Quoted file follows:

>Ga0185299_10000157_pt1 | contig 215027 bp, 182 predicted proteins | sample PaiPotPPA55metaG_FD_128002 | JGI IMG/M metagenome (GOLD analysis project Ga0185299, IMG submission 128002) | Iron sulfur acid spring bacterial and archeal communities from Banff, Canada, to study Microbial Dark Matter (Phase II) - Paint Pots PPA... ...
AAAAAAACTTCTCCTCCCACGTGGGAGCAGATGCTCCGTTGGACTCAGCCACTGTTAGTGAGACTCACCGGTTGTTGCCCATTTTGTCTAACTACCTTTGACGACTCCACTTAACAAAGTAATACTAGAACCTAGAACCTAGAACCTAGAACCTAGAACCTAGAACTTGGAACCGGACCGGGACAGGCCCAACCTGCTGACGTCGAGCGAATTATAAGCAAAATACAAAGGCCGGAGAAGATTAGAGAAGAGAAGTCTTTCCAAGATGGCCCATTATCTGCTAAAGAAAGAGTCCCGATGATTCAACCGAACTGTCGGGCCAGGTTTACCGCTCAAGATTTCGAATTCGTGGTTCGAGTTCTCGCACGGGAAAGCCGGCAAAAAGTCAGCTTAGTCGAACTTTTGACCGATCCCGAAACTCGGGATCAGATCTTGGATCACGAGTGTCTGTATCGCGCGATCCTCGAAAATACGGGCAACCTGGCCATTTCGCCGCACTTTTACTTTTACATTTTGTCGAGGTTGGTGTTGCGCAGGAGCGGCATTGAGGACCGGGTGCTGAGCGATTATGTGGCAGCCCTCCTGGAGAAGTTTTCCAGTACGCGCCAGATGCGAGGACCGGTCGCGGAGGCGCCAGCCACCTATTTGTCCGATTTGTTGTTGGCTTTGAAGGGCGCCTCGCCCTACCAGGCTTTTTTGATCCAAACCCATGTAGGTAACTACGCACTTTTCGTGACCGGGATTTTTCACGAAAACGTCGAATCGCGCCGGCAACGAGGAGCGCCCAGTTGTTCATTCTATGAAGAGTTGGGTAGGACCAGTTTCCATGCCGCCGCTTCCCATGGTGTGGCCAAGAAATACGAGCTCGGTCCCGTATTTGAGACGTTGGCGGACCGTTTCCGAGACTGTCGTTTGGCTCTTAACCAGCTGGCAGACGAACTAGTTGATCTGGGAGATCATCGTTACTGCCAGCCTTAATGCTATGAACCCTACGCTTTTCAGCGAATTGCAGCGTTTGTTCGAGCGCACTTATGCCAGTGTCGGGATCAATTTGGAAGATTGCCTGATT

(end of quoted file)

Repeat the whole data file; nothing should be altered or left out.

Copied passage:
>Ga0185299_10000157_pt1 | contig 215027 bp, 182 predicted proteins | sample PaiPotPPA55metaG_FD_128002 | JGI IMG/M metagenome (GOLD analysis project Ga0185299, IMG submission 128002) | Iron sulfur acid spring bacterial and archeal communities from Banff, Canada, to study Microbial Dark Matter (Phase II) - Paint Pots PPA... ...
AAAAAAACTTCTCCTCCCACGTGGGAGCAGATGCTCCGTTGGACTCAGCCACTGTTAGTGAGACTCACCGGTTGTTGCCCATTTTGTCTAACTACCTTTGACGACTCCACTTAACAAAGTAATACTAGAACCTAGAACCTAGAACCTAGAACCTAGAACCTAGAACTTGGAACCGGACCGGGACAGGCCCAACCTGCTGACGTCGAGCGAATTATAAGCAAAATACAAAGGCCGGAGAAGATTAGAGAAGAGAAGTCTTTCCAAGATGGCCCATTATCTGCTAAAGAAAGAGTCCCGATGATTCAACCGAACTGTCGGGCCAGGTTTACCGCTCAAGATTTCGAATTCGTGGTTCGAGTTCTCGCACGGGAAAGCCGGCAAAAAGTCAGCTTAGTCGAACTTTTGACCGATCCCGAAACTCGGGATCAGATCTTGGATCACGAGTGTCTGTATCGCGCGATCCTCGAAAATACGGGCAACCTGGCCATTTCGCCGCACTTTTACTTTTACATTTTGTCGAGGTTGGTGTTGCGCAGGAGCGGCATTGAGGACCGGGTGCTGAGCGATTATGTGGCAGCCCTCCTGGAGAAGTTTTCCAGTACGCGCCAGATGCGAGGACCGGTCGCGGAGGCGCCAGCCACCTATTTGTCCGATTTGTTGTTGGCTTTGAAGGGCGCCTCGCCCTACCAGGCTTTTTTGATCCAAACCCATGTAGGTAACTACGCACTTTTCGTGACCGGGATTTTTCACGAAAACGTCGAATCGCGCCGGCAACGAGGAGCGCCCAGTTGTTCATTCTATGAAGAGTTGGGTAGGACCAGTTTCCATGCCGCCGCTTCCCATGGTGTGGCCAAGAAATACGAGCTCGGTCCCGTATTTGAGACGTTGGCGGACCGTTTCCGAGACTGTCGTTTGGCTCTTAACCAGCTGGCAGACGAACTAGTTGATCTGGGAGATCATCGTTACTGCCAGCCTTAATGCTATGAACCCTACGCTTTTCAGCGAATTGCAGCGTTTGTTCGAGCGCACTTATGCCAGTGTCGGGATCAATTTGGAAGATTGCCTGATT